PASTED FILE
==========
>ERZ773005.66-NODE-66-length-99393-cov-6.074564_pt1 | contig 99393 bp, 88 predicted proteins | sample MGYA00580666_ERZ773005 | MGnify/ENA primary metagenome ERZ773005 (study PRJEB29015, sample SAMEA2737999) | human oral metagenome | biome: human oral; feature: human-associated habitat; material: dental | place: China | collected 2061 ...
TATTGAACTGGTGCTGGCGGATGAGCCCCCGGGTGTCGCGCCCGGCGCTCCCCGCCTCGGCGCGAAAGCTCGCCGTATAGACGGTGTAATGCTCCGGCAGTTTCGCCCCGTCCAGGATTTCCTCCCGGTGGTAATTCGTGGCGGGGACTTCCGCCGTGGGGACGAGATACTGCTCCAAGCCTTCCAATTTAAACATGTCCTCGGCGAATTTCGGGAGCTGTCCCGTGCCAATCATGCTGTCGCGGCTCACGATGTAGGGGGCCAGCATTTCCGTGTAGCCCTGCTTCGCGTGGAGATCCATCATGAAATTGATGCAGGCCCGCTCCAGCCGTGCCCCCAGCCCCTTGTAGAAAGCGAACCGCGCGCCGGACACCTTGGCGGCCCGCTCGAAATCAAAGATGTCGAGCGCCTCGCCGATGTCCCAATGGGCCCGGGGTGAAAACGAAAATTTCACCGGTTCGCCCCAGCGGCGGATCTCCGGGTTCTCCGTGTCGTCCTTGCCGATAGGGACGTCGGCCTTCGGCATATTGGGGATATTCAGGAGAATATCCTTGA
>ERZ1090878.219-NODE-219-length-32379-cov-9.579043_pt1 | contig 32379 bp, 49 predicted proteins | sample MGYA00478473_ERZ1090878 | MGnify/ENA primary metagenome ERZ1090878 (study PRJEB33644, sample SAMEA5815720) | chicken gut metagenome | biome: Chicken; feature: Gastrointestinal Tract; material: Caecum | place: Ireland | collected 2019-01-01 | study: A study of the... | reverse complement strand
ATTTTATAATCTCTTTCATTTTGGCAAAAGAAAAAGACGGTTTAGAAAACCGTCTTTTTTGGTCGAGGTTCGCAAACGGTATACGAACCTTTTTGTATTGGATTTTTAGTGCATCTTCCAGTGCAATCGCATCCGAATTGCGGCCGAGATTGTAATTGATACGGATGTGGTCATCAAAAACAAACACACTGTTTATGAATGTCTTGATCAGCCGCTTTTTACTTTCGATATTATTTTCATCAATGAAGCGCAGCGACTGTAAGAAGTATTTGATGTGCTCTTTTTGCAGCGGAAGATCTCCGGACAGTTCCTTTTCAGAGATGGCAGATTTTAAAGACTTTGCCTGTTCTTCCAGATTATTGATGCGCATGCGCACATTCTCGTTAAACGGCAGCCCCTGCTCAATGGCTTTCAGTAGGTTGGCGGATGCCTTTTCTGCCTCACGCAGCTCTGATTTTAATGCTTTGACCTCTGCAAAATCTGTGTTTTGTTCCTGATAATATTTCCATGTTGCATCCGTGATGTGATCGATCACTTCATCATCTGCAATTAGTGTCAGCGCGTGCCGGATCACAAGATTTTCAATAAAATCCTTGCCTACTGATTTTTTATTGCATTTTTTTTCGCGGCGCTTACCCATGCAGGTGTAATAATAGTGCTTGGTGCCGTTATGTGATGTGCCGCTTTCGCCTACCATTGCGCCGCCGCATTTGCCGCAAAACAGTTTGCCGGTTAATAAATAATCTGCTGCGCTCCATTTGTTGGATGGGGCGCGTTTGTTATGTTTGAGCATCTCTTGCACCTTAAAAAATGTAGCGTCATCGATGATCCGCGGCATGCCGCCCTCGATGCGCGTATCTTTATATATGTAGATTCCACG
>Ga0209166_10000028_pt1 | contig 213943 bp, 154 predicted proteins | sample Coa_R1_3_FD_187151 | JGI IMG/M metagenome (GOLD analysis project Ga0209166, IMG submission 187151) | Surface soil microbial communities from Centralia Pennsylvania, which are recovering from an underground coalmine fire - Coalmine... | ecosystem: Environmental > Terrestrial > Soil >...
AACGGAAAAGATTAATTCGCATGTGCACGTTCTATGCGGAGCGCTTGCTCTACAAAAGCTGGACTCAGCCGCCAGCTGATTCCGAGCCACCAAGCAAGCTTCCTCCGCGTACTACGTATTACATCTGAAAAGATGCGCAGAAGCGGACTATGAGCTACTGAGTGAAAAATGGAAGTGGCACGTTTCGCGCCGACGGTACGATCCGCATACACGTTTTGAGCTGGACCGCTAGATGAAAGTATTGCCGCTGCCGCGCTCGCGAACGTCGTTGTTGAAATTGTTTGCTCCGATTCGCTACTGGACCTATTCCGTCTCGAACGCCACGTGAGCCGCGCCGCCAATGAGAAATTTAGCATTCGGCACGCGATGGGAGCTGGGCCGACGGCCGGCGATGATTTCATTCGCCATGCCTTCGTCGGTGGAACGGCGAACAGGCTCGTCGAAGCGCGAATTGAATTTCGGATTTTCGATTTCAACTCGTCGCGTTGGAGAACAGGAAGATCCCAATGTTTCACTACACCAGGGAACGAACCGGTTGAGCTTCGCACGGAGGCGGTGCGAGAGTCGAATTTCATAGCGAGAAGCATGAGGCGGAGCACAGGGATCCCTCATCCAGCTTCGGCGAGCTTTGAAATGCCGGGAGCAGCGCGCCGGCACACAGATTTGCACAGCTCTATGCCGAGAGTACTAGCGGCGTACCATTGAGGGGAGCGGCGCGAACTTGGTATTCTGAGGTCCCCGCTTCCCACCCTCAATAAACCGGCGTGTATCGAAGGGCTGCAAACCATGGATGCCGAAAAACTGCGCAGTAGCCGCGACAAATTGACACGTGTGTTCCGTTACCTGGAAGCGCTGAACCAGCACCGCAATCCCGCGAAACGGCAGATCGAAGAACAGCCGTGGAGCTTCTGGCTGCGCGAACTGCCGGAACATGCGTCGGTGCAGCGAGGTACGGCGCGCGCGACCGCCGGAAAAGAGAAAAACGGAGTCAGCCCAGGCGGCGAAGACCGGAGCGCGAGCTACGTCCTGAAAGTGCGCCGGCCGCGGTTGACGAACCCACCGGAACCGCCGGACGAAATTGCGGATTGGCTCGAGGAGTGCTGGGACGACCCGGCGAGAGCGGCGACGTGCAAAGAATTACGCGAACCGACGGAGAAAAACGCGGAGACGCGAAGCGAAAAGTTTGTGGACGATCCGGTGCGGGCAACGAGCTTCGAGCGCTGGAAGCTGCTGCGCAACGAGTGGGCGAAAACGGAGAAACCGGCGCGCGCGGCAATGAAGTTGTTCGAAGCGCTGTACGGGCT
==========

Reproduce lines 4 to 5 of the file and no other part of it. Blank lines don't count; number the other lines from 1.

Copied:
ATTTTATAATCTCTTTCATTTTGGCAAAAGAAAAAGACGGTTTAGAAAACCGTCTTTTTTGGTCGAGGTTCGCAAACGGTATACGAACCTTTTTGTATTGGATTTTTAGTGCATCTTCCAGTGCAATCGCATCCGAATTGCGGCCGAGATTGTAATTGATACGGATGTGGTCATCAAAAACAAACACACTGTTTATGAATGTCTTGATCAGCCGCTTTTTACTTTCGATATTATTTTCATCAATGAAGCGCAGCGACTGTAAGAAGTATTTGATGTGCTCTTTTTGCAGCGGAAGATCTCCGGACAGTTCCTTTTCAGAGATGGCAGATTTTAAAGACTTTGCCTGTTCTTCCAGATTATTGATGCGCATGCGCACATTCTCGTTAAACGGCAGCCCCTGCTCAATGGCTTTCAGTAGGTTGGCGGATGCCTTTTCTGCCTCACGCAGCTCTGATTTTAATGCTTTGACCTCTGCAAAATCTGTGTTTTGTTCCTGATAATATTTCCATGTTGCATCCGTGATGTGATCGATCACTTCATCATCTGCAATTAGTGTCAGCGCGTGCCGGATCACAAGATTTTCAATAAAATCCTTGCCTACTGATTTTTTATTGCATTTTTTTTCGCGGCGCTTACCCATGCAGGTGTAATAATAGTGCTTGGTGCCGTTATGTGATGTGCCGCTTTCGCCTACCATTGCGCCGCCGCATTTGCCGCAAAACAGTTTGCCGGTTAATAAATAATCTGCTGCGCTCCATTTGTTGGATGGGGCGCGTTTGTTATGTTTGAGCATCTCTTGCACCTTAAAAAATGTAGCGTCATCGATGATCCGCGGCATGCCGCCCTCGATGCGCGTATCTTTATATATGTAGATTCCACG
>Ga0209166_10000028_pt1 | contig 213943 bp, 154 predicted proteins | sample Coa_R1_3_FD_187151 | JGI IMG/M metagenome (GOLD analysis project Ga0209166, IMG submission 187151) | Surface soil microbial communities from Centralia Pennsylvania, which are recovering from an underground coalmine fire - Coalmine... | ecosystem: Environmental > Terrestrial > Soil >...